Dealing with sexual harassment at work
Sometimes, in the workplace, it can be tricky to work out where casual compliments or flirtation end and sexual harassment begins. For example, Nice dress! might not be a problem. But Nice legs in that dress! could be awkward. And Nice well, you get the idea.
Of course, at the other end of the spectrum, there are the very clear cases of sexual harassment that leave you feeling stunned and tearful. This could be your boss offering you a raise or promotion in return for some kind of sexual favour, or, even worse, touching you inappropriately.
Whichever it is, it has to stop. You must take a stand not only to protect yourself but also to protect the rights of all women. We spoke to Linda Gouveia, a labour consultant at the Labour Workshop, about what you should do if someone's advances in the work place are making you uncomfortable or are outright inappropriate. This is what she said.
Step 1: Ask him to stop
If you're feeling uncomfortable about a colleague's inappropriate flirtation or observations, ask him politely to stop. He may be unaware that he's overstepping a mark, and a polite request could be all you need to do to get him to leave you alone. Remember that different women find different things offensive, so approach this from your own perspective: I feel uncomfortable when you...
If you find it difficult to tackle him face to face or on your own, you can also do this on email or ask a colleague to accompany you when you confront him.
Step 2: Lay a complaint
If he doesn't stop, or if you're the victim of a clear case of harassment, lay a complaint with his line manager or the HR department to make sure that it's addressed. Most companies will have a policy in place for dealing with this type of complaint, which should state that harassment will not be tolerated, in line with the CCMA's Code of Good Practice on Sexual Harassment.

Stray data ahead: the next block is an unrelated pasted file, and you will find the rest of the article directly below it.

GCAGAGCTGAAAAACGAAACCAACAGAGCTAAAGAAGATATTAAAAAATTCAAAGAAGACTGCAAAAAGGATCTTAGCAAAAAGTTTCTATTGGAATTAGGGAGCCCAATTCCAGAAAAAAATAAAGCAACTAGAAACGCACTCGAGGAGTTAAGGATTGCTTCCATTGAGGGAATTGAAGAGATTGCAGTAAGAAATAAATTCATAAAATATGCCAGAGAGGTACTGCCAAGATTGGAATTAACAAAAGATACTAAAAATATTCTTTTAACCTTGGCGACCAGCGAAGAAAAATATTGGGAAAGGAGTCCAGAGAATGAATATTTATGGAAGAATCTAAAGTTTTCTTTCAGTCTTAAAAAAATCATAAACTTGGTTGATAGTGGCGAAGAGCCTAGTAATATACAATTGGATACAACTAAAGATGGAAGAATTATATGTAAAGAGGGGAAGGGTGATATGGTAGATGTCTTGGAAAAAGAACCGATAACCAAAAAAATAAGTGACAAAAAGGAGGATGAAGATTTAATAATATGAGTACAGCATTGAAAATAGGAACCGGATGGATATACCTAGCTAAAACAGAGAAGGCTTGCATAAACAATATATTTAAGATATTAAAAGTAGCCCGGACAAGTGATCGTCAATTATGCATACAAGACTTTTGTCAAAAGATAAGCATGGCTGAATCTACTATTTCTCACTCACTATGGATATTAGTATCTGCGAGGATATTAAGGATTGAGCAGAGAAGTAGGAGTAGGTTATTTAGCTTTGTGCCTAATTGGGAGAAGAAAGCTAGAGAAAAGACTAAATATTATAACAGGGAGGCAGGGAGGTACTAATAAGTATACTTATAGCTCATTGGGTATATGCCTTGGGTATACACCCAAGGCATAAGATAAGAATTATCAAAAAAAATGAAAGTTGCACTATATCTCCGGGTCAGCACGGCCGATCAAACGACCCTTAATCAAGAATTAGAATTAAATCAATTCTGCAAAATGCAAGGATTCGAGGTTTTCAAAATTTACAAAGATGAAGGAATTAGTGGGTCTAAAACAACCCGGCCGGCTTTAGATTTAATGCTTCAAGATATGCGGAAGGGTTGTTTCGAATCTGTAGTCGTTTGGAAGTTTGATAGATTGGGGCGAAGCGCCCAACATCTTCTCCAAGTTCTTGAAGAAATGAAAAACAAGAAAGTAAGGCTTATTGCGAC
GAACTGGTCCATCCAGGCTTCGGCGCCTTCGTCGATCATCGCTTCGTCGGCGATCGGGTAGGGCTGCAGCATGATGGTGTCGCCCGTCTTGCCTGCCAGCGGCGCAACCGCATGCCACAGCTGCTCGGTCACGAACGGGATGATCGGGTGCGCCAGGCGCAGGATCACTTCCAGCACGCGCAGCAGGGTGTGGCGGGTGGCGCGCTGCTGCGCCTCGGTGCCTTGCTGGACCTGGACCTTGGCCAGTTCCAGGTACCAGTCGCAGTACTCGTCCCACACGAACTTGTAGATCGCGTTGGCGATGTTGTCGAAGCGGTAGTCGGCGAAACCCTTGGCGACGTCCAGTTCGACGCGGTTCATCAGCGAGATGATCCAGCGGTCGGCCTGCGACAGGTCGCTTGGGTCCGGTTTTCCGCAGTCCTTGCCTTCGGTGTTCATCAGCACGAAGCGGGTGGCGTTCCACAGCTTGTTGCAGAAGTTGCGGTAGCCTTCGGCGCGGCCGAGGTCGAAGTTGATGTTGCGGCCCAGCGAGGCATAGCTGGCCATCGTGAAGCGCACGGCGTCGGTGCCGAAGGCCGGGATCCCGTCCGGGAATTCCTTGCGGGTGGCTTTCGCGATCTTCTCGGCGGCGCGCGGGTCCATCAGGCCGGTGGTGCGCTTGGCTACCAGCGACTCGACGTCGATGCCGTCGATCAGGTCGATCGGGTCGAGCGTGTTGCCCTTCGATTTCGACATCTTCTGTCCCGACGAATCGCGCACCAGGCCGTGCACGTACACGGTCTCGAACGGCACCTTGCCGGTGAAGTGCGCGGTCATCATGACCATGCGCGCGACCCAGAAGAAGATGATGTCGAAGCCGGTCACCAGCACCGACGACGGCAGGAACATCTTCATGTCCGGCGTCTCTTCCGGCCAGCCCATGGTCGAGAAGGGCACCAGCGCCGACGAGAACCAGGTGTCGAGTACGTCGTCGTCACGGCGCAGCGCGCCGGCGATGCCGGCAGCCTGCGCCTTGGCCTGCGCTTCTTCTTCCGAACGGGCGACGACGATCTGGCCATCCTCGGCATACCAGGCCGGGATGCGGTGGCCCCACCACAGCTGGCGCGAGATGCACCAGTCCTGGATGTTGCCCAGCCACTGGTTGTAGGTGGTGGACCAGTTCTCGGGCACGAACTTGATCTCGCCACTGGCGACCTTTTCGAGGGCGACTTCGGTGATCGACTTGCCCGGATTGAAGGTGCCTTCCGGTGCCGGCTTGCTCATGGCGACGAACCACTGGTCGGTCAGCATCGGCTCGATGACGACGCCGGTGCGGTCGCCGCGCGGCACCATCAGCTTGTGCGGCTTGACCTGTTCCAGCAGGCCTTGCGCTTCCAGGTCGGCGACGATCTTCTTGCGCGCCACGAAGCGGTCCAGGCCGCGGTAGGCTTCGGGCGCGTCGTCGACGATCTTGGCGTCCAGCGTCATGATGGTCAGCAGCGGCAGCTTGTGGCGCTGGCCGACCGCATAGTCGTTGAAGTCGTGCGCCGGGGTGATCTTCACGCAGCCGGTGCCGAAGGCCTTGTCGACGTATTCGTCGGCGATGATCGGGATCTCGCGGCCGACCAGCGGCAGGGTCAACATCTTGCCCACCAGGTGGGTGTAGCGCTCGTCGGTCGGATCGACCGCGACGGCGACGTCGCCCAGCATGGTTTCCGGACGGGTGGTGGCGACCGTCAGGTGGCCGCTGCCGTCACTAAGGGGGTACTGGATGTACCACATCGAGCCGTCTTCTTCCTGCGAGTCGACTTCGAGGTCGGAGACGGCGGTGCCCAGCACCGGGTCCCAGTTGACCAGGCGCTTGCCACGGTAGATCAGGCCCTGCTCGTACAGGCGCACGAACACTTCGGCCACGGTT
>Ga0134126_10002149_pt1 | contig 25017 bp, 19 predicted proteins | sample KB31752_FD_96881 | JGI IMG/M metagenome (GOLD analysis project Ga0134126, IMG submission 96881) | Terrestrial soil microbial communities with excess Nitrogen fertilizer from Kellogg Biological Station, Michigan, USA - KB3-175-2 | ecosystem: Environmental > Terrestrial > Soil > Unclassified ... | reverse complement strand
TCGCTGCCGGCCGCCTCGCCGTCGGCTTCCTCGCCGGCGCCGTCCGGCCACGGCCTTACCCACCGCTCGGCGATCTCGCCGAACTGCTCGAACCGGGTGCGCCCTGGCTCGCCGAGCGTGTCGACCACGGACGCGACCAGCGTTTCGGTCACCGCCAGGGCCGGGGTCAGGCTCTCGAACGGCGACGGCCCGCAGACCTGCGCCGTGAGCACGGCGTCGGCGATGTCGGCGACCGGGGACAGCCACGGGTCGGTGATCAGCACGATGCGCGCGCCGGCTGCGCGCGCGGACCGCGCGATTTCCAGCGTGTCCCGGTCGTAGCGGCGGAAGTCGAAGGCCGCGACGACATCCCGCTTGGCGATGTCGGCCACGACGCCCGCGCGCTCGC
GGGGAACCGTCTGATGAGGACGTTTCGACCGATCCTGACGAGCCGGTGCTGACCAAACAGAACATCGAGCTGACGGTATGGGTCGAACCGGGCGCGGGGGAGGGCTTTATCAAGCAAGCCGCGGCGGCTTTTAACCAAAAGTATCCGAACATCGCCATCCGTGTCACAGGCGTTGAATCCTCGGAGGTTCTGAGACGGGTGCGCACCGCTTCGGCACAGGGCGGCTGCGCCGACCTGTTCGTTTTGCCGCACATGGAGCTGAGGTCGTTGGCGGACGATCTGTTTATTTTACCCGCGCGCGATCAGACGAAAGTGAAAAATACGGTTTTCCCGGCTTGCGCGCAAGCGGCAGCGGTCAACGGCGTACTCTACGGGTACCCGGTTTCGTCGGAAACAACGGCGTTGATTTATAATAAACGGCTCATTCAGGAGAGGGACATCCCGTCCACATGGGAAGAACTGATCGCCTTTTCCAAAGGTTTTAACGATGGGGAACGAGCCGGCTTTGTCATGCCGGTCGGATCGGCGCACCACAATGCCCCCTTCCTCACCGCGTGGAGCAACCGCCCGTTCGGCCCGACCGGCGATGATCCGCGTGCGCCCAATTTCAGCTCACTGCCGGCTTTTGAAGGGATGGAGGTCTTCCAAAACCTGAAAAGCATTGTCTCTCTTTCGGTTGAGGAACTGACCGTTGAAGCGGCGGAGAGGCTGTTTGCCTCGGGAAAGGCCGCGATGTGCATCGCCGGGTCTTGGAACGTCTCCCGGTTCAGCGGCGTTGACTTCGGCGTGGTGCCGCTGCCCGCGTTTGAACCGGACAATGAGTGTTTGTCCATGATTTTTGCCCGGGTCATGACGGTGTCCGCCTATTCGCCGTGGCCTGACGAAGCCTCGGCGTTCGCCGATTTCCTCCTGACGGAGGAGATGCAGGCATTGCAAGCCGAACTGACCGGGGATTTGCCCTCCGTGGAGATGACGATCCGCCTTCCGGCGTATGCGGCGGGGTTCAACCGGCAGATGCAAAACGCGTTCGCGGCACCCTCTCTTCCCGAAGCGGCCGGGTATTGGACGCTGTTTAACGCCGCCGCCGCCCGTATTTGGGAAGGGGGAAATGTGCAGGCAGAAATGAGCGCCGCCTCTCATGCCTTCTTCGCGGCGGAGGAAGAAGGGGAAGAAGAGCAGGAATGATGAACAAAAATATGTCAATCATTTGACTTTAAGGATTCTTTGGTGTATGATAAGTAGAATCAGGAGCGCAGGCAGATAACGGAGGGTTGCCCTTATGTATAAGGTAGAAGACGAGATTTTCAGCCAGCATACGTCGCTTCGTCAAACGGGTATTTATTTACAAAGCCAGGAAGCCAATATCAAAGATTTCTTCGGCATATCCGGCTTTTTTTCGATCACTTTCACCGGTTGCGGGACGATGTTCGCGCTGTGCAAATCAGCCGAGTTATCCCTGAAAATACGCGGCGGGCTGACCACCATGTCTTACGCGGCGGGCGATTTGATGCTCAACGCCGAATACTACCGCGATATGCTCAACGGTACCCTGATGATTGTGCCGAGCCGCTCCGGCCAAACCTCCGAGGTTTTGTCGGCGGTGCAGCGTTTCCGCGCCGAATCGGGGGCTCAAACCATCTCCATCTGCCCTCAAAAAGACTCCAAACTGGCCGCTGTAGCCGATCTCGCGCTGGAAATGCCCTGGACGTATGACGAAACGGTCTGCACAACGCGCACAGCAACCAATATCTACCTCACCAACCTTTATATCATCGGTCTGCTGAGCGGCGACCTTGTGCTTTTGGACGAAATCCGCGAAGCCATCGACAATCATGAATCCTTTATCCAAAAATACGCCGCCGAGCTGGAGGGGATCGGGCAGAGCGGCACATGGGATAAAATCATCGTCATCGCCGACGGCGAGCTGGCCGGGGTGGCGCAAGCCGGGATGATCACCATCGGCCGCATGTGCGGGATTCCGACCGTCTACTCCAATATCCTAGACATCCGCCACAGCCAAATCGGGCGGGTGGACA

Don't be put off by a fear of making waves. He is in the wrong for his action, not you for your reaction.
Step 3: Formal or informal procedures
Once a complaint has been laid, the next step is a grievance procedure. You may have some say in whether an informal or formal grievance procedure is followed, or the HR or line manager involved may decide which is the most appropriate measure.
In an informal grievance procedure, an HR representative or line manager will have a discussion with the offender, allow him to tell his side of the story and then caution him about repeating his behaviour. In a formal grievance procedure, there may be a hearing and the warning will go on record, possibly even leading to dismissal.
Even if you find this uncomfortable or difficult, it's so important to stick to your guns! You need your harasser to stop, and this is the only way to do it.
Step 4: If the harassment continues
There's another important reason for laying an official complaint: there is always a possibility that the harassment won't stop. In that case, it's important to have a record of the problem from as early as possible so that further action can be taken with an understanding of the full history.
You will have to lay an additional complaint with HR or the relevant line manager. While you may be discouraged by the fact that nothing came of it the first time, take heart that a repeat harassment should be taken a lot more seriously.
Step 5: Appealing for outside help
In some cases, it might be difficult or impossible to get the results you'd hoped for out of your harasser or your employer. The company could be very small, the harasser very senior or the appropriate action might not be taken by management. If you've tried every internal route with no meaningful results, then you can take the company to the CCMA to elicit an objective outcome.
There have been cases where the CCMA has accepted documented proof of sexual harassment as evidence of constructive dismissal this is when resigning is the only option in an intolerable working environment and ordered the company to compensate the victim financially. While this should be a last resort, you can rest easy knowing that the matter of sexual harassment is taken so seriously by our legal framework.
Don't be afraid to stand up for your rights, especially in the workplace, where you deserve only respect and support. Be strong and fight the good fight not only for yourself but for the thousands of other women out there who are victims of sexual harassment.